Wednesday, 23rd April 2014


Today's announcement by the federal government that it is prepared to go ahead with the biggest single defence purchase in the country's history comes surely as a surprise to those who took seriously Joe Hockey's dire warnings from opposition of a "budget emergency".

As Hockey continues to prepare Australians for a tough budget, the government continues to announce new spending: the 58 fighter jets come on top of Direct Action, disability insurance, Gonski school funding and paid parental leave. Yet the carbon price and mining super-profits tax are to go, and Tony Abbott has promised to reduce company tax by 1.5 per cent.

Is there a "budget emergency" or isn't there? Greg Jericho makes a strong case for "no". Certainly the messages are mixed. Australians are entitled to know what's going on.

Bill Shorten is beginning to run the line that the government is one "of lobbyists, for lobbyists", though of course Labor is hardly immune to such rhetoric. Despite Abbott's intention to get tough on lobbying in the wake of Barry O'Farrell's resignation, it's increasingly difficult to ignore the observation that many of the government's policies align with the wishes of powerful interests. The defence lobby wants the Joint Strike Fighters; the private health insurers want the $6 GP co-payment; the fossil fuel industry doesn't want a carbon price.

Of course, others want these policies too (and the Rudd government was the first to approve the Joint Strike Fighter program), but after events in NSW last week the government must work against a perception that it governs in anything other than the public interest.

Russell Marks
Politicoz Editor

Sign up to get Politicoz delivered
to your email address every weekday at lunch time.

Palmer United open to the idea of a $6 co-payment for GP visit

"After softening up the electorate for months on the idea, the government looks set to introduce $6 co-payments in place of bulk billing in next month’s budget... though a spokesman for the health minister, Peter Dutton, said he would not comment on budget speculation."

Also: Six dollar co-payment to see a doctor: a GP’s view (Dr Brett Montgomery, The Conversation)

And: Medicare Locals likely to face the axe in May budget, health executives warn (Sophie Scott and Alison Branley, ABC News)

Bill Shorten's sweeping Labor reform plan to reduce union influence

"Relying on what he will call 'my mandate as the first member-elected leader of the Australian Labor Party', his radical plan involves the most significant cultural shift in Labor internal structures in decades including an end to Labor's longstanding requirement on prospective members that they be members of a relevant union."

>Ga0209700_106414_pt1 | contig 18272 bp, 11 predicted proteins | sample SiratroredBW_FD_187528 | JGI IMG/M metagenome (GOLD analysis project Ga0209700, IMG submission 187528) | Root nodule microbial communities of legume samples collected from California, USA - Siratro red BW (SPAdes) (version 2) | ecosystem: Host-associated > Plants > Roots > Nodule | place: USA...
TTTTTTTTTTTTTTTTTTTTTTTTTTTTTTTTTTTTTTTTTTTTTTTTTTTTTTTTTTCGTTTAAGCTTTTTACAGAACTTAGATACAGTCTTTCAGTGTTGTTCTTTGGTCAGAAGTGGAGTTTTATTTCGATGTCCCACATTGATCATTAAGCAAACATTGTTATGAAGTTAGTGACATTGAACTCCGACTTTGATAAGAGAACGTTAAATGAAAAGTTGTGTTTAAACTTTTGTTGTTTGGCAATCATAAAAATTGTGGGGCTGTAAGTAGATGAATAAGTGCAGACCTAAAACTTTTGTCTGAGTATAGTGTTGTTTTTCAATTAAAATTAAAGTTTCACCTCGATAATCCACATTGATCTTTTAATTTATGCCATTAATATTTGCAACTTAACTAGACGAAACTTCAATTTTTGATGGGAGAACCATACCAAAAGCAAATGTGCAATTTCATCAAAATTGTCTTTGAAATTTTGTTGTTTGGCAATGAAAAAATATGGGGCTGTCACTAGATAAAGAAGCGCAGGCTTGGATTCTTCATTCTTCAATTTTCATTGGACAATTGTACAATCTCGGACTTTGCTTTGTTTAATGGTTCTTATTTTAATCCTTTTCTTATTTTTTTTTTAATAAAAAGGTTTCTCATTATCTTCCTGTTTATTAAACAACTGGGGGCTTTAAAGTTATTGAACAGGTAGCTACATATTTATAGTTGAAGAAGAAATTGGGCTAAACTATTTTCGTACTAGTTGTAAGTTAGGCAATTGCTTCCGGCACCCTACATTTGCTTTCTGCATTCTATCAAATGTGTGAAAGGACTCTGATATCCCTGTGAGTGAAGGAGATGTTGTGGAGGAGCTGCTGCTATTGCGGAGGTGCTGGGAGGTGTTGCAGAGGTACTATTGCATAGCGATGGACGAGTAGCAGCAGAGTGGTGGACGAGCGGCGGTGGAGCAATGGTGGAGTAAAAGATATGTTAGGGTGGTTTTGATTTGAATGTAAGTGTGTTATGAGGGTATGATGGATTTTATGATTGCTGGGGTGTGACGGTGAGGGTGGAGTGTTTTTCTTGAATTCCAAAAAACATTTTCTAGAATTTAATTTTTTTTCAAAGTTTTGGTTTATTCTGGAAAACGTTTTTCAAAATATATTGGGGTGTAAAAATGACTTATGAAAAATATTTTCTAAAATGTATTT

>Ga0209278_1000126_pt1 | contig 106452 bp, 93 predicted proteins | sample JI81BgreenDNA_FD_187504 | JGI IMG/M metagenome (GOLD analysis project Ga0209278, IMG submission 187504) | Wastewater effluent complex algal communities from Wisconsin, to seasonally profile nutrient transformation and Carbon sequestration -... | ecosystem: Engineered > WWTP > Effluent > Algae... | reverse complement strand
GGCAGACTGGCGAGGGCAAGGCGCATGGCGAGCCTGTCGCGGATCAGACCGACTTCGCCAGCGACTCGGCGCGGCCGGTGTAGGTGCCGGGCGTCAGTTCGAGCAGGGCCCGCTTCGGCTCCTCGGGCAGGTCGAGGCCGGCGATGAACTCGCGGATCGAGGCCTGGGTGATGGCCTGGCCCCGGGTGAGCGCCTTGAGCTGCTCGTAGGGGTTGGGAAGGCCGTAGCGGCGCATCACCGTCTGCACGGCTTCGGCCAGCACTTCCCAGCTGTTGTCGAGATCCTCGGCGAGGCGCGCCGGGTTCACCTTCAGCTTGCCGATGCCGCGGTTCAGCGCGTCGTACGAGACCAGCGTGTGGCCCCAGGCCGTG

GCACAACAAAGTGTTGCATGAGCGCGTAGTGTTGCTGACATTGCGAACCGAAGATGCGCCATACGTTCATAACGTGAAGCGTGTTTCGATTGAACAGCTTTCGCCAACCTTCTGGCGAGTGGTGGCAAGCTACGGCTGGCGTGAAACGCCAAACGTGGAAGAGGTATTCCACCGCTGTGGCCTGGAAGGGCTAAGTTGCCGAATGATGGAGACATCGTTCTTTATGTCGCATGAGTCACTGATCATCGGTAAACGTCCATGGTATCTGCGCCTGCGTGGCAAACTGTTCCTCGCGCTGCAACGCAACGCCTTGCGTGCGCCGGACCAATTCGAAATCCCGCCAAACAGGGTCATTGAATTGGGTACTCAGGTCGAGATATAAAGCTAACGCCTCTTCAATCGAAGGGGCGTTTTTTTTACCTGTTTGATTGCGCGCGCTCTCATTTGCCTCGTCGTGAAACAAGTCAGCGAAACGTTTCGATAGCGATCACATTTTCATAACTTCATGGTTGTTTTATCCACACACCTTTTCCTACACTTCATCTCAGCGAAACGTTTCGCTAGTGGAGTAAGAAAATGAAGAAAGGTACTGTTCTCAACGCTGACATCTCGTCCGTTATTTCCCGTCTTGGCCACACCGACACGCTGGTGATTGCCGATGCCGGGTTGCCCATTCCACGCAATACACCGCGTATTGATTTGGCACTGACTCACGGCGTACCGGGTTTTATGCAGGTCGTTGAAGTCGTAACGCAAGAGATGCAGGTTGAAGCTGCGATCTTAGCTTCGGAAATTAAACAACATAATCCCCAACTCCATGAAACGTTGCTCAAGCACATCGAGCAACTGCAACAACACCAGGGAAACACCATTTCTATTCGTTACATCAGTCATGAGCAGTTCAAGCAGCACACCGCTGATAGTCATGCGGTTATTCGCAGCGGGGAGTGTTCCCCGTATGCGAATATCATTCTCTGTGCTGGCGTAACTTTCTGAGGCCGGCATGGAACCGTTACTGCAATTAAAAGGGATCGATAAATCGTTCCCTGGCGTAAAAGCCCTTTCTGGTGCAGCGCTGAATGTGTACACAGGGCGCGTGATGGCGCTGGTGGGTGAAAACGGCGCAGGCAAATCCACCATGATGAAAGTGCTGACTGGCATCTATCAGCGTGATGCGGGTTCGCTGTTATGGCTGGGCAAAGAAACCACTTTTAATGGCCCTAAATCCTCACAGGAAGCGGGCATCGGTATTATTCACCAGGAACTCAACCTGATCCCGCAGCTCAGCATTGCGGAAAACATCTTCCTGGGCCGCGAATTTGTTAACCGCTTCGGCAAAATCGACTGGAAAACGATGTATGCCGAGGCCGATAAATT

Also: Email shows Julia Gillard was worried about Labor's chances under Kevin Rudd (Troy Bramston, The Australian)

New footage shows PNG nationals attacked asylum seekers on Manus Island before Reza Barati's death

"The footage, obtained by Fairfax Media, shows the security guards attacking a group of asylum seekers who had absconded from the centre after being told they had no prospect of being settled outside PNG if their claims for refugee status were eventually recognised."

More than a fraction too much faction

"Just who helped in O’Farrell’s demise is yet to be revealed, and it is unlikely he acted alone in destroying his premiership. The factions, especially the right, have become skilled assassins, and the ugly story of John Brogden’s political demise in 2005 attests to the lengths to which the tribes will go to destroy an enemy."

Also: The O'Farrell legacy (David Clune, Inside Story)

Joint Strike Fighters: Government to spend $12 billion on 58 more next-generation F-35s

"The $12.4 billion price tag makes the Joint Strike Fighters Australia's most expensive Defence asset. The Government says it will also consider the option of buying another squadron of the next-generation fighter jets to eventually replace the RAAF'S F/A-18 Super Hornets."

Coalition banks on blind faith in budget 'fix'

"Among all the talk in the run-up to the budget, the overriding narrative has been that 'fixing' the budget is required to fix the economy. It's a narrative the Government hopes you take on faith rather than on evidence."

Also: Hockey to give firm date on Audit Commission unveiling (Michelle Grattan, The Conversation)

And: Tony Abbott's chief business adviser Maurice Newman backs GP visit fee and denies that climate change is man-made (Dan Harrison, Sydney Morning Herald

See Maurice Newman's interview on the ABC's Lateline. And see also the Grattan Institute's argument against Medicare co-payments.